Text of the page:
The Importance of the Principle of Charity in Rhetoric

Instructor: Christine Serva

Christine has an M.A. in American Studies. She is an instructional designer, educator, and writer with a particular interest in the social sciences and American studies.

This lesson highlights how to become better at understanding and responding to the arguments of others using the principle of charity. You'll learn the two main ways you can apply this principle and how it can help you.

Ineffective Arguments

Clarence has a hard time arguing his case when he has political discussions with his friends. He tries to articulate his position, but sometimes he sounds like he didn't completely think through the topic. His statements don't always express what he really means when he tries to be persuasive.

Luckily, his friend Jude uses the principle of charity during their debates. This means that Jude finds the strongest interpretation of Clarence's argument that the evidence allows. In other words, Jude will focus on what does make sense in Clarence's argument and what the evidence supports.

The principle of charity is particularly important when rhetoric is involved. Rhetoric is a form of communication intended to persuade another person to accept a particular point of view. The principle of charity ensures that we don't disregard the rhetoric of others simply because there are some weaknesses in their argument structure. We can go beyond what the other person says in their argument and look more closely at whether evidence supports their point of view or not. Our own rhetoric will be stronger as well because we have more clearly thought through the issues.

The Best Possible Interpretation

Clarence is angry with the new tax structure in his town and wants to fight it. He makes his case to Jude by saying, 'The town must think I'm Mr. Money Bags! I won't stand for this!'

From what Clarence says, his argument seems to go like this:

1. The town has raised taxes.

2. The town thinks I'm a rich man.

3. I shouldn't have to pay taxes based on the new rates.

Claiming that the town thinks he's rich doesn't really help Clarence's argument against the new tax structure. The argument he uses in this case doesn't sound very strong at all.

However, Jude realizes what Clarence really means when he says the town thinks he's rich. She knows he's using that statement to express his dissatisfaction at the rates and how they seem to unfairly penalize him. After she asks him a few more questions about what he means, she realizes his argument is really as follows:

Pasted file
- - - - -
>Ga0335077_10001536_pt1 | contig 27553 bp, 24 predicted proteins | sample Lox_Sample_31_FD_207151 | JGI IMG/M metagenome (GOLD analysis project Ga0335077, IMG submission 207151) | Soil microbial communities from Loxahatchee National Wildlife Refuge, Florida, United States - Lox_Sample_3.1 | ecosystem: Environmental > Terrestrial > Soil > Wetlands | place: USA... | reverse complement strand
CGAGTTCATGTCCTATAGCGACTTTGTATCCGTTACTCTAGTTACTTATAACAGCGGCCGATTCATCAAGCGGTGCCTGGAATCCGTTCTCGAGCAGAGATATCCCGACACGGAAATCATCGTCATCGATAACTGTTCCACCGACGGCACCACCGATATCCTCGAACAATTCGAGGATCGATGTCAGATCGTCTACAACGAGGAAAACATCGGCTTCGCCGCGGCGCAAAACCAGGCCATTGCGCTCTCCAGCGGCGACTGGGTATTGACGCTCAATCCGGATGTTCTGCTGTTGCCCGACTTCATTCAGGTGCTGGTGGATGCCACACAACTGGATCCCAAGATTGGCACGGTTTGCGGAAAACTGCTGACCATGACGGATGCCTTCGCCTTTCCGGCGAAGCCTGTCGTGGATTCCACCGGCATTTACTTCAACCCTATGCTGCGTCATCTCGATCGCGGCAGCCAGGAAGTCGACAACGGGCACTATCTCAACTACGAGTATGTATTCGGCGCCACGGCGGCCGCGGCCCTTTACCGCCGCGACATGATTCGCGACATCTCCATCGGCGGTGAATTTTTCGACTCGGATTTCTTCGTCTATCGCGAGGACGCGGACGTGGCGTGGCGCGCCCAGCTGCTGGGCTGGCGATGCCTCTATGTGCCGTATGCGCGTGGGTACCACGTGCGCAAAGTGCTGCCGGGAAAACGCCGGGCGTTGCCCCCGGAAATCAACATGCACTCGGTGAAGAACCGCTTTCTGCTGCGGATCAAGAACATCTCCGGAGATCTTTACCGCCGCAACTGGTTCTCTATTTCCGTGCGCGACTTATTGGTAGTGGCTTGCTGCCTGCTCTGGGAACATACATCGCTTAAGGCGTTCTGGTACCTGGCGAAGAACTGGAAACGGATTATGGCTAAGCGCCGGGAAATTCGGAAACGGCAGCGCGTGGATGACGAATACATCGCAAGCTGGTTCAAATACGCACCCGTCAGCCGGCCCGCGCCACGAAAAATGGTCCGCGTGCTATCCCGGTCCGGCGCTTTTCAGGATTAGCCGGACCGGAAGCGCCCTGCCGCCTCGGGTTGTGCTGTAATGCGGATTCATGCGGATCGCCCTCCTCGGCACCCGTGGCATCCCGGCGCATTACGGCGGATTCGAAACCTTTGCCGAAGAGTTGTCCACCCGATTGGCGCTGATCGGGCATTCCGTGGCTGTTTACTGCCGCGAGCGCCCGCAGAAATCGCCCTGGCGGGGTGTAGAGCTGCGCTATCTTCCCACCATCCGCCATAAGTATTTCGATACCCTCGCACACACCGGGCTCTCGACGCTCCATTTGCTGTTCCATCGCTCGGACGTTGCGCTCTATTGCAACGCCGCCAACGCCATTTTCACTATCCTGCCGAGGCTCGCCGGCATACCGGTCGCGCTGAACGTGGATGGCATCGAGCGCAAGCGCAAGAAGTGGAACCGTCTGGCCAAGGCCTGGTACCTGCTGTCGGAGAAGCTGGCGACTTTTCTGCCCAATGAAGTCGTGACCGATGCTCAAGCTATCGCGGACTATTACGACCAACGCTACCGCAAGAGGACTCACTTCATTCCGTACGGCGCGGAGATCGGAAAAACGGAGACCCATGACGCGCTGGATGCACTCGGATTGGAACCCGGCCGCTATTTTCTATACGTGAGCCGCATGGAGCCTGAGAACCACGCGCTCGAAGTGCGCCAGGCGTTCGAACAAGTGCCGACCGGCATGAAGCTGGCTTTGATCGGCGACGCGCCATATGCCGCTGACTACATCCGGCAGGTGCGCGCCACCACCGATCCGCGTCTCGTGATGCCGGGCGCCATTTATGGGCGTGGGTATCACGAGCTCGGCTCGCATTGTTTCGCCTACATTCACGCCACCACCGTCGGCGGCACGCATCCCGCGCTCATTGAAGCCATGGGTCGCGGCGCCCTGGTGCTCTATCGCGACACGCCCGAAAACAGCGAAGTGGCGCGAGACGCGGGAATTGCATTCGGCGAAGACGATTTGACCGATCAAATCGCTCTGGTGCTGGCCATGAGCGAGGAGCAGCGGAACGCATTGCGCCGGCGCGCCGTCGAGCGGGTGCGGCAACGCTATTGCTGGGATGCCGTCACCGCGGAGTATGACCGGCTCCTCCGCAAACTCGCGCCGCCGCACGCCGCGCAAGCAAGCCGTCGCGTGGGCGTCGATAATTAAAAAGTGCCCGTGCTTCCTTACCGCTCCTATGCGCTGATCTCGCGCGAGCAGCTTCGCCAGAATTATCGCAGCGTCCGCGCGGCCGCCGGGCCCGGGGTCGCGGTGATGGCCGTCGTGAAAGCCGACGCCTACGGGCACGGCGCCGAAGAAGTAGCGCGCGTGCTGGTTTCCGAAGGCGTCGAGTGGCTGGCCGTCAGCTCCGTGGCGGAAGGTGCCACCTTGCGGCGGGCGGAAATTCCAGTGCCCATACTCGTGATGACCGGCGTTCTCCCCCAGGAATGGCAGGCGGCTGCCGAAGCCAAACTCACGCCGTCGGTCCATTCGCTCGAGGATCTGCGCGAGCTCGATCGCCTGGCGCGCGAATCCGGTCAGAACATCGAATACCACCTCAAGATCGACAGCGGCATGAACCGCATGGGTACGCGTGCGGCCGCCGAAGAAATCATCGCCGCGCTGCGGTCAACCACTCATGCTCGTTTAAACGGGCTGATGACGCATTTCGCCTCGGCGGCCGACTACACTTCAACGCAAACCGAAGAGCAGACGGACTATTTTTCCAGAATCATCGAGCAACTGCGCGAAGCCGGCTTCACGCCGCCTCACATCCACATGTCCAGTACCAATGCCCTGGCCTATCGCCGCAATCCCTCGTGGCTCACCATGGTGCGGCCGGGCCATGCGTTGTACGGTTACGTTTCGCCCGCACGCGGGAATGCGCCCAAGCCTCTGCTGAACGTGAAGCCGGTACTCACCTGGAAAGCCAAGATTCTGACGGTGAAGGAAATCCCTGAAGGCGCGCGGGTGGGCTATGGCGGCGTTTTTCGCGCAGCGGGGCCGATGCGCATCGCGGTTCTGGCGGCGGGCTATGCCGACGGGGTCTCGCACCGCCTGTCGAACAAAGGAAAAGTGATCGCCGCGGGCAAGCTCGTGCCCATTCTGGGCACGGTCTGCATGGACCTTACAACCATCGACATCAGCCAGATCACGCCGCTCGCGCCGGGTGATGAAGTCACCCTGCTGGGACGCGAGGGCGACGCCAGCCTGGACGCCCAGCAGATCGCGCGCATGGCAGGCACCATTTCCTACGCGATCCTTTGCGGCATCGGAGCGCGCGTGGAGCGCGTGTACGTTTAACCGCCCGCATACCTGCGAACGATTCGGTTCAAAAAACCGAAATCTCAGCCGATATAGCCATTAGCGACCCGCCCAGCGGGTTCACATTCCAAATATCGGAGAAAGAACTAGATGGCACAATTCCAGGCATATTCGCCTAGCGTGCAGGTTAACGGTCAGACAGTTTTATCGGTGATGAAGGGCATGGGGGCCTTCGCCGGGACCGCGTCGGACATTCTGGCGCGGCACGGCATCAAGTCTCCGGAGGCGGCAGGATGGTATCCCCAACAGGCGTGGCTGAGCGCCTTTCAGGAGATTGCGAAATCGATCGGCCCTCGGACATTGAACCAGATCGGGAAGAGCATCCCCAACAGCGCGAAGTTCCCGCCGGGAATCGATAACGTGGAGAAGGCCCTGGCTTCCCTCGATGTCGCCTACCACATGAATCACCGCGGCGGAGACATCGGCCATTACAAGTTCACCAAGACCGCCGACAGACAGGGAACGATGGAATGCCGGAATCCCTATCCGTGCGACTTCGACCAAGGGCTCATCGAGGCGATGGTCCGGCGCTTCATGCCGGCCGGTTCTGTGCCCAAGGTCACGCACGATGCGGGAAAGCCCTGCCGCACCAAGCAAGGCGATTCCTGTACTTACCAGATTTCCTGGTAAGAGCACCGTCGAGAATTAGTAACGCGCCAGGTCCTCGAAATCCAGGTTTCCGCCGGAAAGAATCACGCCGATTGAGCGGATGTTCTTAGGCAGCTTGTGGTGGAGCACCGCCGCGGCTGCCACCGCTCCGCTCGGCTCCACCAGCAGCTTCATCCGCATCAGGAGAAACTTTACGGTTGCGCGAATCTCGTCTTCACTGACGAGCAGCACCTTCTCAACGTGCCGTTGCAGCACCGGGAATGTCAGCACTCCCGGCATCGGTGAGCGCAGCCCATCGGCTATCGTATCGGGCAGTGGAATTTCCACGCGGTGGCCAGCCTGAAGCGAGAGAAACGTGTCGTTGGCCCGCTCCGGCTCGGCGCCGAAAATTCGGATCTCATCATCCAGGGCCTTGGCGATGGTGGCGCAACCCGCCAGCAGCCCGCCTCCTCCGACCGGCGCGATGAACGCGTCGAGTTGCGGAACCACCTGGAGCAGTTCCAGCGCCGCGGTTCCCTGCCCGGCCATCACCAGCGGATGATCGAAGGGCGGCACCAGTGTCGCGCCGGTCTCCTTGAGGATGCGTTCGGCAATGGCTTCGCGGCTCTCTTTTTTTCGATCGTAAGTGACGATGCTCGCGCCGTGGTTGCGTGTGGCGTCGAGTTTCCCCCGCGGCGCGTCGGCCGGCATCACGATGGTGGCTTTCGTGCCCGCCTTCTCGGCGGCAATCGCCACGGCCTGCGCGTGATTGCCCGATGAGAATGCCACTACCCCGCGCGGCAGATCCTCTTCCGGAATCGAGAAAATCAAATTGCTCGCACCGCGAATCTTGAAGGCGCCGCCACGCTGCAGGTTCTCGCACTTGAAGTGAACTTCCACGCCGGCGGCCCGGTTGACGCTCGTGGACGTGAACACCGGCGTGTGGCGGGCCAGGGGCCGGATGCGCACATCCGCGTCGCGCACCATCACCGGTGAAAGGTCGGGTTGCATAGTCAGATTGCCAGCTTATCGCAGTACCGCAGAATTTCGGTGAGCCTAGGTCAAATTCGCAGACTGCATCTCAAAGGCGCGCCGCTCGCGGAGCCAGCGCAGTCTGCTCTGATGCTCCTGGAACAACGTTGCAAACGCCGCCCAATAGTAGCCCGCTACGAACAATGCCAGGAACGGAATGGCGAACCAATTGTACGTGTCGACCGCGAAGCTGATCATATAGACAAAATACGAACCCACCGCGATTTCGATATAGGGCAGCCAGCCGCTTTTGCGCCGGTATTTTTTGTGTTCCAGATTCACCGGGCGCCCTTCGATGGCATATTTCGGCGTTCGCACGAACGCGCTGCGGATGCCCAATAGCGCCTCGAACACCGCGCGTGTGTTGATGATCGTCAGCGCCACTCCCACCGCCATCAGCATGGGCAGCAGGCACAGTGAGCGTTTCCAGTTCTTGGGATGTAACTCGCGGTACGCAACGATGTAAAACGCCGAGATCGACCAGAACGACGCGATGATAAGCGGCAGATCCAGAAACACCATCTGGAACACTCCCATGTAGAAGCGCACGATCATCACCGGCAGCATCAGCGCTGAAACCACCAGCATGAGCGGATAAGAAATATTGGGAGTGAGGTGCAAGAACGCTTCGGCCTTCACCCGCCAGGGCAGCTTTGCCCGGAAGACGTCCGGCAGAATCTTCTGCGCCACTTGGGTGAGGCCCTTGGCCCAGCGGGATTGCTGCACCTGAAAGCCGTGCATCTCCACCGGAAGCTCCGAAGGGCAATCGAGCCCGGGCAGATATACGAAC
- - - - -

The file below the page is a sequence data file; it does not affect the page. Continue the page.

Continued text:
1. The town has raised taxes.

2. I can't afford to pay both the new tax rates and all of my basic bills.

3. The new tax structure is unfair to those with my income.

This is a stronger argument because it points out that those with Clarence's income are perhaps unreasonably squeezed financially by the new rates. This is a more powerful interpretation of Clarence's argument.

The principle of charity is what leads Jude to restate Clarence's argument in these more effective terms. She's found a way to allow his argument to be presented more strongly with evidence that helps him make his case.

Why Use the Principle

Let's say Jude agrees with the new tax structure and has an opposing position to Clarence. Why should she still use the principle of charity?

If Jude wasn't charitable to Clarence in this way, Jude might have challenged his very weak argument that the town thinks he's Mr. Money Bags. She probably would have argued that of course the town doesn't think he's particularly rich since he doesn't make more than the average resident.

In reality, Clarence's argument is much stronger than that. Although he doesn't articulate it very well, what he really wants to argue is that he will experience financial distress due to the new rates. Jude's ability to understand the heart of Clarence's argument helps her to make better logical arguments herself. She can clarify what is being said by the other person and try to attribute a strong argument to them. Only once she understands the other argument well - and in its best possible form can she either agree or disagree with it.

Straw Man Fallacy

When a person doesn't use the principle of charity, things can get a bit ugly. Just imagine, for example, if Jude always responded to Clarence without it.

In the first example, where Clarence said that the town must think he's Mr. Money Bags, perhaps she would have responded by saying something like:

'You're saying the town thinks you're the richest person alive and that's why the want to tax you? That's baloney.'

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